Canberra's China delusion a bellicose display adding to Australia's unpredictability
Published: Jan 13, 2022 08:45 PM
Panzer Vor! Illustration: Liu Rui/Global Times

Panzer Vor! Illustration: Liu Rui/Global Times

After Australia's highly controversial plan to build up a fleet of at least 12 nuclear-powered submarines, announced in September 2021 with the establishment of the AUKUS alliance, Canberra has unusually quickened the pace to further upgrade and expand its all-round military capacity. 

On December 13, Australia signed a A$1 billion ($717 million) contract with South Korea which would supply the Australian armed forces with advanced self-propelled howitzers and ammunition resupply vehicles. On January 6, Australian Prime Minister Scott Morrison signed the Reciprocal Access Agreement with his Japanese counterpart Fumio Kishida, which would see the two countries' armies work more closely in military exercises, training, logistics and joint operations. In a breathtaking maneuver, Australian Defense Minister Peter Dutton announced on Monday that Australia would purchase from the US a convoy of more than 120 tanks and other armored vehicles which, according to observers, would be used to engage in "'close combat' in urban environments."

Australia's recent militaristic frenzy is believed to be part of an aggressive scheme to work in active conjunction with the US' Indo-Pacific Strategy, which is supposed to buttress the US' regional and global hegemony and suppress and thwart China's development. 

Since mid-2017, Canberra has been spearheading Washington's anti-China campaign, wantonly trashing the mutually beneficial comprehensive strategic partnership between China and Australia. Bilateral relations have been sustaining unprecedented damages, hitting an all-time low with no clear prospect of improvement in sight.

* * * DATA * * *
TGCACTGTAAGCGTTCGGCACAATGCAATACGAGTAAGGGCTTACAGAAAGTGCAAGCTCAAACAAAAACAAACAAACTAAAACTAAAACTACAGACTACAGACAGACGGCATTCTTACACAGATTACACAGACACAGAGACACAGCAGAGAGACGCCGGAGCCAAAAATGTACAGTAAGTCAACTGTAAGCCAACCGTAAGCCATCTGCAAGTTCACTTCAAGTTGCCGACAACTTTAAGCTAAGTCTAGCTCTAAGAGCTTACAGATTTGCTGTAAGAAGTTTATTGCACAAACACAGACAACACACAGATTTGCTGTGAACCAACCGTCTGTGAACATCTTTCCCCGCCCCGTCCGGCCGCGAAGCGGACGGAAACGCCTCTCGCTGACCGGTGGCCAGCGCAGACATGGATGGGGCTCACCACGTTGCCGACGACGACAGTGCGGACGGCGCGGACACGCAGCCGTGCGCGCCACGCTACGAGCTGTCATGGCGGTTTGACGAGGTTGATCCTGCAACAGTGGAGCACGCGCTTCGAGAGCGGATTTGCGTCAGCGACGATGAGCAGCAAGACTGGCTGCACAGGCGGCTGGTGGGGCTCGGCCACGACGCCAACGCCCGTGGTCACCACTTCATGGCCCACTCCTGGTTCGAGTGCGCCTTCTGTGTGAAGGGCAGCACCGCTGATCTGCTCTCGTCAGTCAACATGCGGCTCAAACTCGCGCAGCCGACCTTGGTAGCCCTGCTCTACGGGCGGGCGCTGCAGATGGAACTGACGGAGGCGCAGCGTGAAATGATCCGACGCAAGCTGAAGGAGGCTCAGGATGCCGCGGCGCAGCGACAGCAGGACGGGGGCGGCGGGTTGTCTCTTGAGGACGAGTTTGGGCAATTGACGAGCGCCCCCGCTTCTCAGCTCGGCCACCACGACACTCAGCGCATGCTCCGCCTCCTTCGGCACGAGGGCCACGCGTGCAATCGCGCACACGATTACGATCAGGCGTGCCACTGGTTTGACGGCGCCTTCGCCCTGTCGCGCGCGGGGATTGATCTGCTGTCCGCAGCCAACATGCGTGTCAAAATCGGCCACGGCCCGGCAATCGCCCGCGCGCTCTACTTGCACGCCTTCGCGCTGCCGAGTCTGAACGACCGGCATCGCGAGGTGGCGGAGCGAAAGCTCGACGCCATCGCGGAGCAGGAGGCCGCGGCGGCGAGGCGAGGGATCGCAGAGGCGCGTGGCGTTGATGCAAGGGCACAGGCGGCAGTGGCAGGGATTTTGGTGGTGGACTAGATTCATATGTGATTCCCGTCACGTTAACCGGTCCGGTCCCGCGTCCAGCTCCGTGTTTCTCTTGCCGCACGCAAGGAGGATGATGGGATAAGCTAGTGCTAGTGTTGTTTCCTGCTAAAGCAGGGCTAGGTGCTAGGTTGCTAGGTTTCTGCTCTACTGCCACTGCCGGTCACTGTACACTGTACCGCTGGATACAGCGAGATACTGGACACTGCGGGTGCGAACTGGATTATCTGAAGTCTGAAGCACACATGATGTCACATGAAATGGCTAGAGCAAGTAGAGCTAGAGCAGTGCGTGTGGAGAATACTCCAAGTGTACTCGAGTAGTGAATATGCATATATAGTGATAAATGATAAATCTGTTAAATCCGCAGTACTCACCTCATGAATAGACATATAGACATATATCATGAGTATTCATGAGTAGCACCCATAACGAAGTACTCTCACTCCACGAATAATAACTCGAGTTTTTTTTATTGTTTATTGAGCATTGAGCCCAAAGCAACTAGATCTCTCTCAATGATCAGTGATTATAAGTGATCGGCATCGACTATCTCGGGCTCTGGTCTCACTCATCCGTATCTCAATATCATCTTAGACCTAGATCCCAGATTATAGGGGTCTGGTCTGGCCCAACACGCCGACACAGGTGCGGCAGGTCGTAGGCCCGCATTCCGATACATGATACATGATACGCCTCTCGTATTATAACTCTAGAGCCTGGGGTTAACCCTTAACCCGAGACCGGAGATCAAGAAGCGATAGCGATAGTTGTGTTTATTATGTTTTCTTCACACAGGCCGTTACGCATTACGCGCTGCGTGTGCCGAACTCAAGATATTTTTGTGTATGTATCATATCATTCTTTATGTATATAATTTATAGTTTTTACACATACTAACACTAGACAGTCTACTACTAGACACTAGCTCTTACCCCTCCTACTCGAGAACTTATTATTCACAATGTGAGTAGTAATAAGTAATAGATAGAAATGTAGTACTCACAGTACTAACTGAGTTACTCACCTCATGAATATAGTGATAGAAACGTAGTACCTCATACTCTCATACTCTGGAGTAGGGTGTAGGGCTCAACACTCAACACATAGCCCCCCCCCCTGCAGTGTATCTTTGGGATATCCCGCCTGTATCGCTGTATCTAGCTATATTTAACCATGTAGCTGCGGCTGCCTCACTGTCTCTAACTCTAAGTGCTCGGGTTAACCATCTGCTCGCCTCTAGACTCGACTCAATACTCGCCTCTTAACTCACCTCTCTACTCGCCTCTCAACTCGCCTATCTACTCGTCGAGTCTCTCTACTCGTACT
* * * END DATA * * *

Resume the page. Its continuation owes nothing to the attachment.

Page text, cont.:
With a relentless mulishness, Australia appears to be headstrong on a militaristic path with China, positioned as its avowed adversary.

This series of hawkish maneuvers reflect the ambitious geopolitical aspirations harbored by some politicians in Canberra. Since its early start as a British penal settlement, Australia had been acting as a loyal adherent to the national interest of the UK. After World War II, it switched its political and security allegiance to the US, acting as a subordinate pawn in almost all of Washington's military and political operations. 

However, in recent years, we have been observing a new tactic trajectory in which Australia becomes less and less content with its traditional foot soldier's role in the strategic games of major powers. From Barack Obama's "pivot to Asia" to Donald Trump and Joe Biden's "Indo-Pacific Strategy," Australia seems to have recognized a delusory prospect to be able to boost up its strategic importance by provoking and confronting China. 

Such ominous ambition can be dangerous, as witnessed in Canberra's increasingly bellicose rhetoric and acts. Some Australian politicians have been contriving to stir up tensions with China at every opportunity. Warmongering cacophony has been luridly resounding in the land Down Under, with saber-rattling battle cries menacing that "the drums of war are beating" for Australia to engage in military confrontations with China. 

Australia seems to have identified a new strategic goal, which is to act as a regional small power in the Asia-Pacific. That is why, in recent years, Canberra has been desperately advancing its Pacific Step-up strategy, and frenetically trying to edge out China's presence and interest in the South Pacific. Australia's blatant meddling efforts in the South China Sea, the Taiwan Straits, and other Chinese domestic affairs are all part of its agenda to become a regional "mini hegemon."

Australia's foreign policy has been a mixture of opportunism and adventurism. Recklessness and miscalculation often characterize its international outlook and tactics. Canberra seems to be fatally misguided with the false notion that by beefing up Australia's military might, China could be overawed and intimidated, adding to Canberra's strategic weight in the international arena.

China does not oppose Australia's aspirations to play a more important role in the international multilateral political power structure. However, Morrison and his administration seem to be indulging in their own delusion that Australia would become strategically more prominent by assertively and aggressively challenging China. As a matter of fact, such wishful thinking could simply crystallize into dangerous acts of fire-playing jingoism, and bring about disastrously wanton acts of military clashes. 

In the face of Australia's increasingly erratic unpredictability, China is more vigilant of the possible risks, and ready to take resolute decisive measures to deter threats and protect its national interest.

The author is a professor and director of the Australian Studies Centre, East China Normal University. opinion@globaltimes.com.cn